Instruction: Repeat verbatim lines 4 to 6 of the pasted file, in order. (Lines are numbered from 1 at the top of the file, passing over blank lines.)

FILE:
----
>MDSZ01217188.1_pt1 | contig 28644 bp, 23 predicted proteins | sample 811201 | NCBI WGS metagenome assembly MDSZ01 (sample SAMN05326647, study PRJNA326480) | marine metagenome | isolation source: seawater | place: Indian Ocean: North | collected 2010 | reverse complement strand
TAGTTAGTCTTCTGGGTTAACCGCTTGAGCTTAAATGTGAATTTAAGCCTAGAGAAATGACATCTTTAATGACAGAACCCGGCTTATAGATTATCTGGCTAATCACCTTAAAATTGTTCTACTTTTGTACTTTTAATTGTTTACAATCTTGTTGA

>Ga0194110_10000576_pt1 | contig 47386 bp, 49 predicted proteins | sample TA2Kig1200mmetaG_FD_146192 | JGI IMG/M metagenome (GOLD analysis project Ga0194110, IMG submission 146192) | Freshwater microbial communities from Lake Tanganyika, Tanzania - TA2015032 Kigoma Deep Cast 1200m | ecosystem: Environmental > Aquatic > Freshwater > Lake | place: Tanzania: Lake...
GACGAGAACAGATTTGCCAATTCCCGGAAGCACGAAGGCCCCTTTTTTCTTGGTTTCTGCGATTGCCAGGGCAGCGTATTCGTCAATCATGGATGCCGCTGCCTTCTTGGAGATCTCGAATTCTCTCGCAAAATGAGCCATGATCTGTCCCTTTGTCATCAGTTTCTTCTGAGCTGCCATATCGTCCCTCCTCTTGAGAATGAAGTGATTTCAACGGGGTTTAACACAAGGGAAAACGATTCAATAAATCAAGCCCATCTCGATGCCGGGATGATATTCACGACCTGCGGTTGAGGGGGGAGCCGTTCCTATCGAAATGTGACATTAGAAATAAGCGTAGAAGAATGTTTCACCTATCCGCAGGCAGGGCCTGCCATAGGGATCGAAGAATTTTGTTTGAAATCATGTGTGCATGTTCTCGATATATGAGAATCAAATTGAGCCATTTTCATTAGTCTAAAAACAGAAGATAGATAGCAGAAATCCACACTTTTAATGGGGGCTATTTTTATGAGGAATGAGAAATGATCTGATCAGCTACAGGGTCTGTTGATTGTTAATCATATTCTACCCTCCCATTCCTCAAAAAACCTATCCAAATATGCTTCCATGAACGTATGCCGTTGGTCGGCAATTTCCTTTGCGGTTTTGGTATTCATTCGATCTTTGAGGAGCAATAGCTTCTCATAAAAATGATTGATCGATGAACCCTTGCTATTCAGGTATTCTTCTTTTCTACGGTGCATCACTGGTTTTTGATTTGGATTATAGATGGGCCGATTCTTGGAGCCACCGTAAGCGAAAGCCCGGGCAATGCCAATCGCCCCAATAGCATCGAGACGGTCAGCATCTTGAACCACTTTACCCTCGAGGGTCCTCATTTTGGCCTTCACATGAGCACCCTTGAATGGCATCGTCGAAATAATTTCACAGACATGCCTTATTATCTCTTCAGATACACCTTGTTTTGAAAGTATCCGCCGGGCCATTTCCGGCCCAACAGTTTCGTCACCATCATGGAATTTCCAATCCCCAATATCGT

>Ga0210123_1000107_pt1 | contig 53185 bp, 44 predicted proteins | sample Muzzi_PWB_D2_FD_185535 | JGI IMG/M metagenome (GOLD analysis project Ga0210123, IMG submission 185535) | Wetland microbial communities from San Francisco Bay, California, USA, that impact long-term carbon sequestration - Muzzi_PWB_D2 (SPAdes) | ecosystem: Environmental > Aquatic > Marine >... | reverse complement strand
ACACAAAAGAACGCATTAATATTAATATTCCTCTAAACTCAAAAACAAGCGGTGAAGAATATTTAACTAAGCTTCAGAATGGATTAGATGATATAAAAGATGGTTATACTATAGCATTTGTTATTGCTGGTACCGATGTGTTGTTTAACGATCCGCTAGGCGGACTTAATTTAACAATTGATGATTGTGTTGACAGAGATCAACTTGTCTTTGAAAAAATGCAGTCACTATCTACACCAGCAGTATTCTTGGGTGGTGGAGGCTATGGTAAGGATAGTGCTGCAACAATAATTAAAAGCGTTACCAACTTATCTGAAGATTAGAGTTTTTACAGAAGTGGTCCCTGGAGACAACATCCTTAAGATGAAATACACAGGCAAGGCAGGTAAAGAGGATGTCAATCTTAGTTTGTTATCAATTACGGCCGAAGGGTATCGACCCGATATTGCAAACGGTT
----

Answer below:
GACGAGAACAGATTTGCCAATTCCCGGAAGCACGAAGGCCCCTTTTTTCTTGGTTTCTGCGATTGCCAGGGCAGCGTATTCGTCAATCATGGATGCCGCTGCCTTCTTGGAGATCTCGAATTCTCTCGCAAAATGAGCCATGATCTGTCCCTTTGTCATCAGTTTCTTCTGAGCTGCCATATCGTCCCTCCTCTTGAGAATGAAGTGATTTCAACGGGGTTTAACACAAGGGAAAACGATTCAATAAATCAAGCCCATCTCGATGCCGGGATGATATTCACGACCTGCGGTTGAGGGGGGAGCCGTTCCTATCGAAATGTGACATTAGAAATAAGCGTAGAAGAATGTTTCACCTATCCGCAGGCAGGGCCTGCCATAGGGATCGAAGAATTTTGTTTGAAATCATGTGTGCATGTTCTCGATATATGAGAATCAAATTGAGCCATTTTCATTAGTCTAAAAACAGAAGATAGATAGCAGAAATCCACACTTTTAATGGGGGCTATTTTTATGAGGAATGAGAAATGATCTGATCAGCTACAGGGTCTGTTGATTGTTAATCATATTCTACCCTCCCATTCCTCAAAAAACCTATCCAAATATGCTTCCATGAACGTATGCCGTTGGTCGGCAATTTCCTTTGCGGTTTTGGTATTCATTCGATCTTTGAGGAGCAATAGCTTCTCATAAAAATGATTGATCGATGAACCCTTGCTATTCAGGTATTCTTCTTTTCTACGGTGCATCACTGGTTTTTGATTTGGATTATAGATGGGCCGATTCTTGGAGCCACCGTAAGCGAAAGCCCGGGCAATGCCAATCGCCCCAATAGCATCGAGACGGTCAGCATCTTGAACCACTTTACCCTCGAGGGTCCTCATTTTGGCCTTCACATGAGCACCCTTGAATGGCATCGTCGAAATAATTTCACAGACATGCCTTATTATCTCTTCAGATACACCTTGTTTTGAAAGTATCCGCCGGGCCATTTCCGGCCCAACAGTTTCGTCACCATCATGGAATTTCCAATCCCCAATATCGT

>Ga0210123_1000107_pt1 | contig 53185 bp, 44 predicted proteins | sample Muzzi_PWB_D2_FD_185535 | JGI IMG/M metagenome (GOLD analysis project Ga0210123, IMG submission 185535) | Wetland microbial communities from San Francisco Bay, California, USA, that impact long-term carbon sequestration - Muzzi_PWB_D2 (SPAdes) | ecosystem: Environmental > Aquatic > Marine >... | reverse complement strand
ACACAAAAGAACGCATTAATATTAATATTCCTCTAAACTCAAAAACAAGCGGTGAAGAATATTTAACTAAGCTTCAGAATGGATTAGATGATATAAAAGATGGTTATACTATAGCATTTGTTATTGCTGGTACCGATGTGTTGTTTAACGATCCGCTAGGCGGACTTAATTTAACAATTGATGATTGTGTTGACAGAGATCAACTTGTCTTTGAAAAAATGCAGTCACTATCTACACCAGCAGTATTCTTGGGTGGTGGAGGCTATGGTAAGGATAGTGCTGCAACAATAATTAAAAGCGTTACCAACTTATCTGAAGATTAGAGTTTTTACAGAAGTGGTCCCTGGAGACAACATCCTTAAGATGAAATACACAGGCAAGGCAGGTAAAGAGGATGTCAATCTTAGTTTGTTATCAATTACGGCCGAAGGGTATCGACCCGATATTGCAAACGGTT